The U.S. Treasury Department and the Internal Revenue Service issued long-awaited guidelines Monday on how to determine whether adjunct faculty are full-time employees for the purpose of providing health insurance coverage.
For each hour that adjuncts spend in the classroom, employers should count an additional hour and 15 minutes to cover prep time, the IRS said in the Federal Register.
In other words, one hour in the classroom equals two and one-quarter hours as far as an adjunct employee's workweek is concerned, making for a ratio of slightly more than 1:1, as Inside Higher Ed notes. Adjuncts are still considered full-time if the school closes during the summer.
Until further guidance is issued, the IRS said, this is "one (but not the only) method that is reasonable for this purpose."
Adjuncts make up a majority of the higher education instruction workforce, meaning that the IRS' decision may have far-reaching effects. Under new rules imposed by the Affordable Care Act, employers with 200 or more workers must provide health insurance to full-time employees. For this purpose, a full-time employee is anyone who works 30 hours or more a week.
While the new guidelines could lead to health coverage for those who didn't have it before, some schools have said they're too cash-strapped to provide such benefits, and are instead cutting back on the hours adjuncts are allowed to work.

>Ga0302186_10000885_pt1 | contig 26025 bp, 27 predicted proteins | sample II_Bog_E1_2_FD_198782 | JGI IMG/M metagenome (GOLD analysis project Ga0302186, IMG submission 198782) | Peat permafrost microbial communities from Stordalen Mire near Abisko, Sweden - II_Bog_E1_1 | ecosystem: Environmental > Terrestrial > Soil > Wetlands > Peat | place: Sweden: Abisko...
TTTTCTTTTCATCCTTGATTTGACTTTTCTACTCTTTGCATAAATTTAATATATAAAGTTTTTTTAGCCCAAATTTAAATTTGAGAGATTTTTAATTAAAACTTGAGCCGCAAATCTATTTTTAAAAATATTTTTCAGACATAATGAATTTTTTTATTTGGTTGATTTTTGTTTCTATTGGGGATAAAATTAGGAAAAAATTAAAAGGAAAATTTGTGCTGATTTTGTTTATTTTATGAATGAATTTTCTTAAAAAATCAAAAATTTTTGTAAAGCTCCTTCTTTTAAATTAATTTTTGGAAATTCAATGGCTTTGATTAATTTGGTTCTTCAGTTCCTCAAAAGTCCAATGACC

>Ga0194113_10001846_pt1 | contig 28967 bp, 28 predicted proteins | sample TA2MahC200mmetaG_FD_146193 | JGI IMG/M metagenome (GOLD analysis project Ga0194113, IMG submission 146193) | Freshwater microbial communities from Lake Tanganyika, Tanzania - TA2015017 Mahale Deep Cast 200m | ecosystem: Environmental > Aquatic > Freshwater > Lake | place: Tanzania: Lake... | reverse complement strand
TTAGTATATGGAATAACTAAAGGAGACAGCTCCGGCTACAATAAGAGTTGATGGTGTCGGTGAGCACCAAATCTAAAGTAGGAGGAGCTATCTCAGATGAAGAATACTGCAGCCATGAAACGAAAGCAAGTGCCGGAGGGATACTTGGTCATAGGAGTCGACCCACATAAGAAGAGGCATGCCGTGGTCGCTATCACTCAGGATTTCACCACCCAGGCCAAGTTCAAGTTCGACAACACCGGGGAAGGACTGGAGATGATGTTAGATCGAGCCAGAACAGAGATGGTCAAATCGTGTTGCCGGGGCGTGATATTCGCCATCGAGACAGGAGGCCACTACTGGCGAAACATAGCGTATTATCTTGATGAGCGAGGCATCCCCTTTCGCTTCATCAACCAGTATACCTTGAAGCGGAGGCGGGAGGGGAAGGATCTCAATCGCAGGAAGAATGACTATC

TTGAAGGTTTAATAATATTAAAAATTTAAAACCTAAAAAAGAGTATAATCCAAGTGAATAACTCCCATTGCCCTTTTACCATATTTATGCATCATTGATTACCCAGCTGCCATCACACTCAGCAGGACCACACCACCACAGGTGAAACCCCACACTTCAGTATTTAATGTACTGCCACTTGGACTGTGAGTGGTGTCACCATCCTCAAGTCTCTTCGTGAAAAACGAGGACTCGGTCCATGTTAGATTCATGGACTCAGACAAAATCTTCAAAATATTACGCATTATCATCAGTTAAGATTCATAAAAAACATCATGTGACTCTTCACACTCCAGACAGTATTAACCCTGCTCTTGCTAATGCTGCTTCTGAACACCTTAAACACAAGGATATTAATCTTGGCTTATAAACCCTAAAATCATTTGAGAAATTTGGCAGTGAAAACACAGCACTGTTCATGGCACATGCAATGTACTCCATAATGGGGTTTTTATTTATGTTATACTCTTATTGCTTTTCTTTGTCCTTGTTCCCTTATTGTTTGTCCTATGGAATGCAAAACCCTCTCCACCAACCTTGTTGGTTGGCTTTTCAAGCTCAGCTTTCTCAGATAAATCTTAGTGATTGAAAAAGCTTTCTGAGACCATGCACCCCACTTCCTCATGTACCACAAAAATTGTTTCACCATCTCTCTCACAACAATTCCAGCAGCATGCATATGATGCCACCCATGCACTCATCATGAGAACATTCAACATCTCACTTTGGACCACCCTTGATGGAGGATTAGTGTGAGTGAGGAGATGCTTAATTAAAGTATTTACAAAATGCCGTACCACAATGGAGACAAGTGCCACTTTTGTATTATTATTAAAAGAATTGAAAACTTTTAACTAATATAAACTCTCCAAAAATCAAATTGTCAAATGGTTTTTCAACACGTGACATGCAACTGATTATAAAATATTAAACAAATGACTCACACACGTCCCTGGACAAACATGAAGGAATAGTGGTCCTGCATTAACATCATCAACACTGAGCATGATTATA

Nevertheless, advocates for adjunct faculty were generally pleased with the IRS' decision.
"It recognizes and attributes to adjuncts some of the many hours they spend grading and preparing for every hour of class time," Randi Weingarten, president of the American Federation of Teachers, told Politico. Weingarten added that she was worried there is no enforcement mechanism, because "we're living in such a scorched-earth paradigm that you see insurance companies and employers are looking for any way to avoid the obligations."
Maria Maisto, president of New Faculty Majority, told The Chronicle of Higher Education, "The key takeaway from this is that the IRS recognized that there is a lot of complexity to contingent faculty work."